Vol. 52, No. 10
Many employers are going online to check out job candidates. But does the practice carry hidden risks?
When Mary Willoughby was looking to hire a technology director, she went online to check out the leading candidate.
On his page on MySpace, a popular social networking site, the applicant talked at length about his interest in violent films and boasted about his romantic exploits.
Based on what she saw, Willoughby, the human resources director for a New York nonprofit that provides assistance to people with disabilities, decided to keep her search open and ultimately offered the job to someone else.
"It's not that he did anything wrong," Willoughby says of the young man she passed over. "But we're an organization that serves the disabled. We decided that this was not a good fit."
Several high-profile cases of resume fraud, widely reported by the media, underscore the problems that can occur when an applicant is not adequately vetted. Earlier this year, a previously well-regarded Massachusetts Institute of Technology admissions officer was forced to resign after admitting she lied about where she had gone to school. Last year, RadioShack Corp.'s chief executive, David Edmundson, was forced from his job for lying about his credentials.
Eager to keep their own companies' names out of the headlines, many employers are trying to be more vigilant. A recent survey by the Society for Human Resource Management (SHRM) found that nearly half of the HR professionals who responded run a candidate's name through a search engine like Google or Yahoo! before making an offer. About one in five of those HR professionals who conduct such searches said they have disqualified a candidate because of what they uncovered.
Looking for Trouble
Many employers do online background searches to identify fraudsters before they are brought on board. And even if a search turns up nothing negative about a candidate, it may help an employer show due diligence and fend off a negligent hiring charge if relations with a new hire turn ugly later.
Some 15 percent of the HR professionals who responded to the SHRM survey said they check social networking sites like MySpace and its fast-growing competitor Facebook to see what a job candidate has posted. And their ranks are likely to increase: Some 40 percent of the survey's respondents who don't now go to the sites say they are "somewhat likely" or "very likely" to visit them in the next 12 months. In most cases, checking such a site only takes a few moments.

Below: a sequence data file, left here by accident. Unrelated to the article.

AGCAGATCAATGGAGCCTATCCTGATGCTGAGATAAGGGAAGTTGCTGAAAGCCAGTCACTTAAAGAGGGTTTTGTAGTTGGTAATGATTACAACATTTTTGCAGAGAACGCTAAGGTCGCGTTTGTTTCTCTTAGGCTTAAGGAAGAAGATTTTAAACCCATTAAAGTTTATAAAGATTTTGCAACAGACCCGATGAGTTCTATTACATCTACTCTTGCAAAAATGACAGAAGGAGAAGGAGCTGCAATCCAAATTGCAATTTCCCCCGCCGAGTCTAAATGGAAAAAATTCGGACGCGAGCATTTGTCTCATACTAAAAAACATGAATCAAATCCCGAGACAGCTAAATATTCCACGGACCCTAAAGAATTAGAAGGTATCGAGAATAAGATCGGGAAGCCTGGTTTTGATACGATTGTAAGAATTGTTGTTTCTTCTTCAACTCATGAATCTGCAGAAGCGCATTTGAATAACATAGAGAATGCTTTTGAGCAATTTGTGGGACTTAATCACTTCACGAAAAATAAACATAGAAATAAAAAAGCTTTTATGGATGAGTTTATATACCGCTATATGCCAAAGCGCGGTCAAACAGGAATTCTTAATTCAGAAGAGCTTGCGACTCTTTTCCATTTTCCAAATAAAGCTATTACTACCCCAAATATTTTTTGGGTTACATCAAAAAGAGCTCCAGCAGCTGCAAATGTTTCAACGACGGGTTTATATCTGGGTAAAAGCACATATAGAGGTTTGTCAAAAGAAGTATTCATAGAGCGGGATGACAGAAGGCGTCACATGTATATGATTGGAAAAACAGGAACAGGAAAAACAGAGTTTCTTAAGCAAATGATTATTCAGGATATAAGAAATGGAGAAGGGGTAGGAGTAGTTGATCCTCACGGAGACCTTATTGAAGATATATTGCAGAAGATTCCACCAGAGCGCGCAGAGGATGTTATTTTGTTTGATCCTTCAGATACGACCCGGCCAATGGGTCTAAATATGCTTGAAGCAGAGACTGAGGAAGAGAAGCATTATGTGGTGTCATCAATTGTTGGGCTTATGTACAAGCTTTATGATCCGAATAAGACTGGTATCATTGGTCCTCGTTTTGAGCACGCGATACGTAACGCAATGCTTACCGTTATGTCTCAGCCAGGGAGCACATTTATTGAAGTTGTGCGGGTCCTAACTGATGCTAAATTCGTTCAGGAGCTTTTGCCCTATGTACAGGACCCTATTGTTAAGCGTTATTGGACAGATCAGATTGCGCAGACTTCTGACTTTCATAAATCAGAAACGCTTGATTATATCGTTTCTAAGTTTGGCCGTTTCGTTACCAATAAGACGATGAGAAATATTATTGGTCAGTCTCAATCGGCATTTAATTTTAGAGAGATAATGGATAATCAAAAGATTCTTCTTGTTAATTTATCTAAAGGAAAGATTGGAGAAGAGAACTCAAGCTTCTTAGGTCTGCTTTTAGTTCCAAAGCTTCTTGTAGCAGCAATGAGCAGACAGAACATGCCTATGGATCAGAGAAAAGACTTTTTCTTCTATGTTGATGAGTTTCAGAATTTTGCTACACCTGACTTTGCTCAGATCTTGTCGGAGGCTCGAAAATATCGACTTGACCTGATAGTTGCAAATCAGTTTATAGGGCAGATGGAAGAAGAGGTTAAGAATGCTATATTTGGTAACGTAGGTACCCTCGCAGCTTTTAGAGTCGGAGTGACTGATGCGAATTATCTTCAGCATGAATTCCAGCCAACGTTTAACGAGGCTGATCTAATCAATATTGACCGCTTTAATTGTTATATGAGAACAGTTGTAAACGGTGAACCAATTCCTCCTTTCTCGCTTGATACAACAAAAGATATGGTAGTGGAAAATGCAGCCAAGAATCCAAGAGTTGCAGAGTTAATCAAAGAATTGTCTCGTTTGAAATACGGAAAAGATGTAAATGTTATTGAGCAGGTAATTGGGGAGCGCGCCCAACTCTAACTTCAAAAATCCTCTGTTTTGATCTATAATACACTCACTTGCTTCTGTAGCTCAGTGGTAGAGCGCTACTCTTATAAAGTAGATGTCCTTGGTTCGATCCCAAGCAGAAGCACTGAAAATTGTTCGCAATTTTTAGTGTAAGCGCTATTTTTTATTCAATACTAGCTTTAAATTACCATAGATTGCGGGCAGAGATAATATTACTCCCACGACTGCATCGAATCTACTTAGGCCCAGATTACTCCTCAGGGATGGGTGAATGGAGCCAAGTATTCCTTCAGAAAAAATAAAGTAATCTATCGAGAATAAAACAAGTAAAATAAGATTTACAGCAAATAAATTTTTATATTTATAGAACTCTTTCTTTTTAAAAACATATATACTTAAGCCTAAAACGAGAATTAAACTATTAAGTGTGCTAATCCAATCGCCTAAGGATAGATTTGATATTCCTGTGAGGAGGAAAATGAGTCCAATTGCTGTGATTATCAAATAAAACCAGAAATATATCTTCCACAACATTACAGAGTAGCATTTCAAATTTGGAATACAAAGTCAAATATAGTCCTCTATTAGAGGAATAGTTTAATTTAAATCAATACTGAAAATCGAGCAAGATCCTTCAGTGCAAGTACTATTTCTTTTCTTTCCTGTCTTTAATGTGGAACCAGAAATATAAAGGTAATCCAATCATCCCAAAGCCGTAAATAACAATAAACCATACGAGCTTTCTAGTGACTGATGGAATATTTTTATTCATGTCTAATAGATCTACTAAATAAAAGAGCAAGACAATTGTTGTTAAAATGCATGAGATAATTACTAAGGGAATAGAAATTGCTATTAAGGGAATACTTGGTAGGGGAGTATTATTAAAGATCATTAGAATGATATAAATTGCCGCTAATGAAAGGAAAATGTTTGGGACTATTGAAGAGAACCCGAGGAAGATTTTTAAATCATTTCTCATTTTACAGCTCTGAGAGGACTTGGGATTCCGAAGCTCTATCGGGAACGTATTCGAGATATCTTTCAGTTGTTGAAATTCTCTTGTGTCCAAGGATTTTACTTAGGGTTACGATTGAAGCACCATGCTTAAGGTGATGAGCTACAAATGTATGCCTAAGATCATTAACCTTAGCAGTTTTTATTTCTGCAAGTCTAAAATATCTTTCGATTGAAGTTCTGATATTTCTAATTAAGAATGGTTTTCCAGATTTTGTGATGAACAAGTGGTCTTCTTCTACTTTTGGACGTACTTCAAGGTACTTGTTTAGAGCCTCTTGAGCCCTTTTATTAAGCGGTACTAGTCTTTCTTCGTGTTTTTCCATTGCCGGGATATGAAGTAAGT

Recruiter Tom Darrow of Talent Connections in Atlanta says he doesn't check such sites when scoping out candidates, but he can understand why employers do. Darrow offers a hypothetical example of a pharmaceutical company concerned about infiltration by radical animal rights advocates. While information about a candidate's attitude toward animal testing might not come up in an interview, or be revealed in a traditional background check, it might be disclosed on a networking site.
"The only downside of checking out the candidate's MySpace page," Darrow says, "is that it takes time."
Recognizing Hidden Risks
But some HR practitioners say they are unnerved by the trend and question whether it is ethical, responsible or even legal for employers to be trolling such sites. "I've had some heated discussions on this with my colleagues," says Willoughby of the Center for Disability Rights in Rochester, N.Y., a member of SHRM's Workplace Staffing and Deployment Special Expertise Panel who has earned SPHR certification.
Inadvertent violations of the federal Fair Credit Reporting Act (FCRA) and related state consumer protection laws are a hidden risk of online screening, according to Les Rosen, a former California deputy district attorney and a founding member of the National Association of Professional Background Screeners, a Morrisville, N.C.-based trade group representing more than 500 background investigators.
The FCRA requires employers to notify job applicants and obtain their consent before conducting a background check. And while the law is geared toward obtaining official reports such as criminal histories and driving records, it's a good idea for employers doing online checks to follow the same notification and consent rules, says Rosen, author of The Safe Hiring Manual (On Demand Press, 2005) and head of a background screening firm. For a company bent on running Google searches on its potential hires, Rosen recommends that such an inquiry be conducted post-offer and only with the applicant's consent. An employer who changes his mind about a worker after finding disparaging information online generally would not be required to provide an explanation, Rosen says.
Employers also increase their exposure to discrimination claims when they gather too much information about a candidate. Companies suspected of rejecting a candidate based on race, religion or marital status can find themselves being hit with a claim of hiring based on unlawful factors.
Robert E. Capwell, chief knowledge officer at Employment Background Investigations Inc. in Pittsburgh, says if an employer does turn up information that a candidate could claim was used to discriminate against him or her, "You can't turn back the clock."
And just because a hiring official is turned off by the raunchy material someone posts on Facebook or MySpace doesn't mean she can use it to disqualify a candidate. Many states limit the extent to which employers can consider off-duty conduct in making a hiring decision, according to Capwell.
"If [the activity] is not related to the job and it doesn't change how the applicant does [his or her] work, then maybe it shouldn't be considered," says Capwell.